Chris Badgett: That is awesome. I personally love the idea. My first courses were actually in the world of organic gardening and permaculture. In permaculture, there’s a concept called stacking the functions, which is where you do one thing that has impacts across multiple categories. It’s exponentially valuable as opposed to incrementally valuable. I love what you said. The goal is not to become a superhero that can do it all. You’ve got all the social media, like you do everything. That’s impossible. You can, if you’re really successful, hire all that out and have this giant organization, but there are little hinges to swing big doors that can fulfill multiple functions and introduce automation so that you just get that flywheel going and it just keeps going. I love your example. We’ve never had an answer quite like that before on this show, and I really appreciate it.

Brendan Hufford: Yes. Yeah, man. I really believe it, too. This is something that I had been thinking about for the past couple days of just, wow, it’s crazy how well this fits. SEO is such a unique, I’m not going to say it’s the best solution, but it’s a very unique solution for course creators and community builders because it meets so many of the requirements that you need to be successful.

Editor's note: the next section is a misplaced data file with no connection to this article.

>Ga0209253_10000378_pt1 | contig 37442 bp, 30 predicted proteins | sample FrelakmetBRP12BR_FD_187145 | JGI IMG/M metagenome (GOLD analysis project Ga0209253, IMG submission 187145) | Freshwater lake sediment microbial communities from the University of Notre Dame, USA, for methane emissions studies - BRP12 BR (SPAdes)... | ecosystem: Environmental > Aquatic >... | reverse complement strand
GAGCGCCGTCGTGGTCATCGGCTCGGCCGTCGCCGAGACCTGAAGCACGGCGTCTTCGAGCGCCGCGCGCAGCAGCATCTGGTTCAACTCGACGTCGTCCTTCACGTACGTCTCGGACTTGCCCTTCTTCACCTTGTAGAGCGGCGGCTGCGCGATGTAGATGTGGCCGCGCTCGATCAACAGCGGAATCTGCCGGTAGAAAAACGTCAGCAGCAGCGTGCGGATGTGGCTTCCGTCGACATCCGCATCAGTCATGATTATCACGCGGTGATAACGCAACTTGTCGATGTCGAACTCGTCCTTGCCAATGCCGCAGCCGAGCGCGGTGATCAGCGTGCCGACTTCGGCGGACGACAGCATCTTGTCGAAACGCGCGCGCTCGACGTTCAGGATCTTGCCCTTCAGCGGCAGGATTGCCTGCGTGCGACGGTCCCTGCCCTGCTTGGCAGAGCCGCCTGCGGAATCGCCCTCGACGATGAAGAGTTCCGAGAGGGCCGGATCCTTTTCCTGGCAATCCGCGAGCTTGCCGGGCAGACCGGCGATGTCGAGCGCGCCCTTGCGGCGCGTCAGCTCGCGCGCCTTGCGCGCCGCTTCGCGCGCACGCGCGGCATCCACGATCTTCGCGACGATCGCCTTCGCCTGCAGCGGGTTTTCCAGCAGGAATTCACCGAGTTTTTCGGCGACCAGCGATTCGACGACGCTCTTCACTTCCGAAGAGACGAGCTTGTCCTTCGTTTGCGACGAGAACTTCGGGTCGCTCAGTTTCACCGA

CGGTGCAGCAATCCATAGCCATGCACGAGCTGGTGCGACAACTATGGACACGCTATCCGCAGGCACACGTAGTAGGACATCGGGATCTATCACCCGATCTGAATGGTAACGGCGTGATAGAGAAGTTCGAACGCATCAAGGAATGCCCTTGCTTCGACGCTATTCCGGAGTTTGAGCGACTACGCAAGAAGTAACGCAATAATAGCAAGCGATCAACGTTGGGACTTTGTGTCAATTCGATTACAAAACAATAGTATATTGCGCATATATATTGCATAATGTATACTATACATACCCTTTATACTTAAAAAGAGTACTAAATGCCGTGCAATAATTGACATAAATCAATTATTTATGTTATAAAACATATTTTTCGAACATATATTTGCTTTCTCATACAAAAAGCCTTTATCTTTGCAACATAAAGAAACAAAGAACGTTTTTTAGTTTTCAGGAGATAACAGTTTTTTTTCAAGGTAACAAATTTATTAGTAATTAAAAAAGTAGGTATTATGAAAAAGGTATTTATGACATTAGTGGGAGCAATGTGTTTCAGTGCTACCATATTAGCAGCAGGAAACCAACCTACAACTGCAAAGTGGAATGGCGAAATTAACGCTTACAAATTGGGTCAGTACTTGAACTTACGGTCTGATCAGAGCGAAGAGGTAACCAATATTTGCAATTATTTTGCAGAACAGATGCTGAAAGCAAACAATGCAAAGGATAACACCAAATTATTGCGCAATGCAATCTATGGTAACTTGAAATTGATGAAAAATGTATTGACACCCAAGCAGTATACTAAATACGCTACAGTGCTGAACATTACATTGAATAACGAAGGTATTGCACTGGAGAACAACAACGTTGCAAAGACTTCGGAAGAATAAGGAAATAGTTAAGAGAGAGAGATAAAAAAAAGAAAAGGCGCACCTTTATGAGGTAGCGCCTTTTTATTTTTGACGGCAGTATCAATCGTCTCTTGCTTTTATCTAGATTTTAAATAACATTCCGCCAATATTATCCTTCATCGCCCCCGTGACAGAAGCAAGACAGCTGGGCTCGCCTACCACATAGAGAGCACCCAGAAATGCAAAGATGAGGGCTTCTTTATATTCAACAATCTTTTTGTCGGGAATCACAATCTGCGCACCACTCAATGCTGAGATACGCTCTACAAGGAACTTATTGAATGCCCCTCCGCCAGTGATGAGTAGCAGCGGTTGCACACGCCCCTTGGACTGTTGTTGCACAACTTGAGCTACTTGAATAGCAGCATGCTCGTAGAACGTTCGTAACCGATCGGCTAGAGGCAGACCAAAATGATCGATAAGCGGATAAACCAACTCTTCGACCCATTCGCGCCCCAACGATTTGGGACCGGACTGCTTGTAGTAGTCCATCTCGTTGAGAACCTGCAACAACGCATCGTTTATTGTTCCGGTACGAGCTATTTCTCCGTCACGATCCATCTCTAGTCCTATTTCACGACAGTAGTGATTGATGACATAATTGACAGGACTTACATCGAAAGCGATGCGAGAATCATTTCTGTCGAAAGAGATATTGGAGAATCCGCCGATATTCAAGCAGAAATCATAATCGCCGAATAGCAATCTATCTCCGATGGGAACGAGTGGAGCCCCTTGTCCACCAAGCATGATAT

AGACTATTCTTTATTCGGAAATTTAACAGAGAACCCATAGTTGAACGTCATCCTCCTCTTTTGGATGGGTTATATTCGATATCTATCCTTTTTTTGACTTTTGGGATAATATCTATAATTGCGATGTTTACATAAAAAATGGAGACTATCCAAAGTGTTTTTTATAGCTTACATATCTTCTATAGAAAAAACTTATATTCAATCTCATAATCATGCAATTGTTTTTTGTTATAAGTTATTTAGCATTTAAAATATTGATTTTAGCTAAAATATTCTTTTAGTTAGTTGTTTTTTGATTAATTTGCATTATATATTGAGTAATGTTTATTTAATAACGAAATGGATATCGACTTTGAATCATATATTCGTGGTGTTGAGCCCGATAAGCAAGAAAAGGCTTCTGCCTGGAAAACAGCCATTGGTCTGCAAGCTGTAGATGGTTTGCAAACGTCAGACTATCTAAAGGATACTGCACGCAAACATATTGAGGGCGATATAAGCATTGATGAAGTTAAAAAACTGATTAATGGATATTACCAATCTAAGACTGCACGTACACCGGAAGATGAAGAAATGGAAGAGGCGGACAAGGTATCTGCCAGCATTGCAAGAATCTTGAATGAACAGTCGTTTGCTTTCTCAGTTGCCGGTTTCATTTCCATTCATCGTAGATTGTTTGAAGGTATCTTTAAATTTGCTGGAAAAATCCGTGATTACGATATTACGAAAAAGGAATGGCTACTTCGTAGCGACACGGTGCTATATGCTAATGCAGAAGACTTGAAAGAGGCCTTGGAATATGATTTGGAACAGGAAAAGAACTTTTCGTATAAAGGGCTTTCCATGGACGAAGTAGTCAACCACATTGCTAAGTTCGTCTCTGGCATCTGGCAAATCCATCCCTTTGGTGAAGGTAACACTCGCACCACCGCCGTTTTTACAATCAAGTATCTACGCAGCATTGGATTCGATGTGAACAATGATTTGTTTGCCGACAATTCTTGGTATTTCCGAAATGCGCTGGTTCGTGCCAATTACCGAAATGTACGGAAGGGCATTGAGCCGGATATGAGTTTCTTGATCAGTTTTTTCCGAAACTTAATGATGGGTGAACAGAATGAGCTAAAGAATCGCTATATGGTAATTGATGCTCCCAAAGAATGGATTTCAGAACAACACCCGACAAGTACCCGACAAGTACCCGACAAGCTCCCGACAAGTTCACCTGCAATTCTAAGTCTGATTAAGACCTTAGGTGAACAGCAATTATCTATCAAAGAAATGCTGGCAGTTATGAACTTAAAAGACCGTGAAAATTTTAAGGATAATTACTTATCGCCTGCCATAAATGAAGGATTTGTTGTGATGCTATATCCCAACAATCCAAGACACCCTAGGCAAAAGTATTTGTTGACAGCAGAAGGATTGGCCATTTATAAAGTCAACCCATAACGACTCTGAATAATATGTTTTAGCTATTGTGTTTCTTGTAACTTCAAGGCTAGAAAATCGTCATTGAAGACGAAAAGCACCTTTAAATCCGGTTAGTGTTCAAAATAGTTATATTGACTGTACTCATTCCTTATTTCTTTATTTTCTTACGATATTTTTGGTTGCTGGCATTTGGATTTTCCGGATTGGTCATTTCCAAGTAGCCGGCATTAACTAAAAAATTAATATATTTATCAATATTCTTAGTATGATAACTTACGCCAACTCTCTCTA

Chris Badgett: The cool thing about it from the course creator side is, they’re not scared of making content. They make videos. They make worksheets. They make lessons. They can write articles. You don’t have to get over, it’s not like a plumber who doesn’t want to write a blog or start a website. They can do it. They’ve got the skills. They just need to know how to do it, and I’d encourage you to go to Brendan Hufford, thank you for coming on the show. Is there anywhere else the good people of the internet can connect with you?